Google is planning a new push to vet top-tier YouTube videos that it bundles for major advertisers, people familiar with the plan said.
The move is intended to address recent concern from marketers over offensive videos involving children and some popular YouTube stars, such as Logan Paul, a second round of scrutiny YouTube has faced over the past year, the people also said. They asked not to be identified talking about private company plans.
The new approach will be applied to videos that are part of Google Preferred, a set of popular YouTube channels Google sells to advertisers at a higher prices, these people said. Google told partners that it plans to use both human moderators — the company recently announced it will have 10,000 employees focused on the task — as well as artificial intelligence software to flag videos deemed inappropriate for ads. A spokeswoman for Alphabet Inc.’s Google declined to comment.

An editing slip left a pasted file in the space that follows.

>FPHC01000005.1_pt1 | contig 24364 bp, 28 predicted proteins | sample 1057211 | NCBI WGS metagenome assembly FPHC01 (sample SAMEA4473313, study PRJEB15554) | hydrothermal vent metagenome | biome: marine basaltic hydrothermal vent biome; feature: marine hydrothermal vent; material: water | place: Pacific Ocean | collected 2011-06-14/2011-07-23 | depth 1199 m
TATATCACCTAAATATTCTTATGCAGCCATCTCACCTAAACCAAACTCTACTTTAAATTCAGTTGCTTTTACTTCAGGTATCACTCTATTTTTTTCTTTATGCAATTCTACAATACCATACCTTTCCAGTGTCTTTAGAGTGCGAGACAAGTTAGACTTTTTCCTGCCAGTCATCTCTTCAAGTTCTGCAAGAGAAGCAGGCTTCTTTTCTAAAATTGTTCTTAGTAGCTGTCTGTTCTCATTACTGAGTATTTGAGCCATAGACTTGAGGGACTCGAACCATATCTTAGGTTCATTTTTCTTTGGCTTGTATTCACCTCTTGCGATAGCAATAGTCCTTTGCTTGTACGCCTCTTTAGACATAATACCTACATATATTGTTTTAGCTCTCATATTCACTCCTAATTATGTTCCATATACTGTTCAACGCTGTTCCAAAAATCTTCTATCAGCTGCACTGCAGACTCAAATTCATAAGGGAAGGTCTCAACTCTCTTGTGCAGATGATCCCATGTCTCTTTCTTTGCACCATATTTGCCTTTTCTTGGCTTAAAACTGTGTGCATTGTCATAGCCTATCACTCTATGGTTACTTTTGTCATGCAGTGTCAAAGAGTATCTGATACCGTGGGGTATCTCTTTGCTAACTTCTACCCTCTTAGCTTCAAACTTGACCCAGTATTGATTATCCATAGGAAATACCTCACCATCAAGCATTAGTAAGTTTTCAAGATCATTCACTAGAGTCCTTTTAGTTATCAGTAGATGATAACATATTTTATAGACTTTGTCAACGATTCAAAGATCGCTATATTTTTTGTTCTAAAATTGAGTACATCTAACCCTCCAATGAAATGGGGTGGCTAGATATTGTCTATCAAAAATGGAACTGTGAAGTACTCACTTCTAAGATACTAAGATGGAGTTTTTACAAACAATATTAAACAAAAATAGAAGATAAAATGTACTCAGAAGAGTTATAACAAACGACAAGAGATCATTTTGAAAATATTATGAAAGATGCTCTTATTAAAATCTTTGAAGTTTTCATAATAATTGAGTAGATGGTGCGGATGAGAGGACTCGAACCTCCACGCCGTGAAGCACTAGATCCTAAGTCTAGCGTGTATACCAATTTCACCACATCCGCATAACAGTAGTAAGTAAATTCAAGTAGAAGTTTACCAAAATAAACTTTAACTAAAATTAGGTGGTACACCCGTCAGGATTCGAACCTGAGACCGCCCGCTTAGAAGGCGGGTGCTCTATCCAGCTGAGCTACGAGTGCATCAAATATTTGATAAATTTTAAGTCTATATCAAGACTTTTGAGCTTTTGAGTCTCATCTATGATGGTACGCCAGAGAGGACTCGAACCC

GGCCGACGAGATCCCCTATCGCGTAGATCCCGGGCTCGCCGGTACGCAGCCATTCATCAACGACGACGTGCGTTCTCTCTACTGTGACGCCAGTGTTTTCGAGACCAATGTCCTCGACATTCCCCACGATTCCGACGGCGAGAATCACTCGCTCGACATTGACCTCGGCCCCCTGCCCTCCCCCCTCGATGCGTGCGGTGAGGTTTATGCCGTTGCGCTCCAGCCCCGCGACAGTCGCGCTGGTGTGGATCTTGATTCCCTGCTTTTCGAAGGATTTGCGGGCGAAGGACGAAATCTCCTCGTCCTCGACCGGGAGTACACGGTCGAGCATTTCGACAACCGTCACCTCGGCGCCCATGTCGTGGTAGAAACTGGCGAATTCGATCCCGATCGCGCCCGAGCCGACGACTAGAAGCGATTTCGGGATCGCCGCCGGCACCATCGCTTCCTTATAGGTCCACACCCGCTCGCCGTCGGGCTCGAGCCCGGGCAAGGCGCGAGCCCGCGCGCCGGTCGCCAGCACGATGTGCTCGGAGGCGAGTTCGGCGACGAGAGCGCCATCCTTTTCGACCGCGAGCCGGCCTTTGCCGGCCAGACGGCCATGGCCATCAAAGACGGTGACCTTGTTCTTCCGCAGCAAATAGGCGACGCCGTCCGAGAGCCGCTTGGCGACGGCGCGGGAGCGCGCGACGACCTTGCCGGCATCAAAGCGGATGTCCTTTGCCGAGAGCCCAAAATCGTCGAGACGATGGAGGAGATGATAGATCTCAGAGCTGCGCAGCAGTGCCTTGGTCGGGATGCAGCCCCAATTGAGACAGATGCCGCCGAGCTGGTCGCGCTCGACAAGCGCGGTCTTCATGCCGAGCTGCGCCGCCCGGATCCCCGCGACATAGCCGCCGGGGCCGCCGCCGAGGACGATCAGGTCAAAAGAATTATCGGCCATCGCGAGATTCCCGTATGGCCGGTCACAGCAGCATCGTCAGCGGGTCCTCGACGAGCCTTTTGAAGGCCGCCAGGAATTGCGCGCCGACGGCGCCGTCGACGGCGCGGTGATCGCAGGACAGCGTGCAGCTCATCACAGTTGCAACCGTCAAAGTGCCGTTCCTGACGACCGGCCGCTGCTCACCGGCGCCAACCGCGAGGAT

In recent months, YouTube has faced a groundswell of criticism and advertiser concern over videos aimed at children. Recent media reports showed that some of these channels post gruesome content. Several major advertisers pulled spending on YouTube in early 2017 after some ads were found on offensive videos, like those promoting racism and terrorism.
YouTube is also dealing with the aftermath of a crisis involving one of its more popular creators. Logan Paul, a prominent YouTube celebrity, last week posted a video of a dead body in Japan from an apparent suicide. On Wednesday, Google announced that it had removed Paul’s videos from Google Preferred.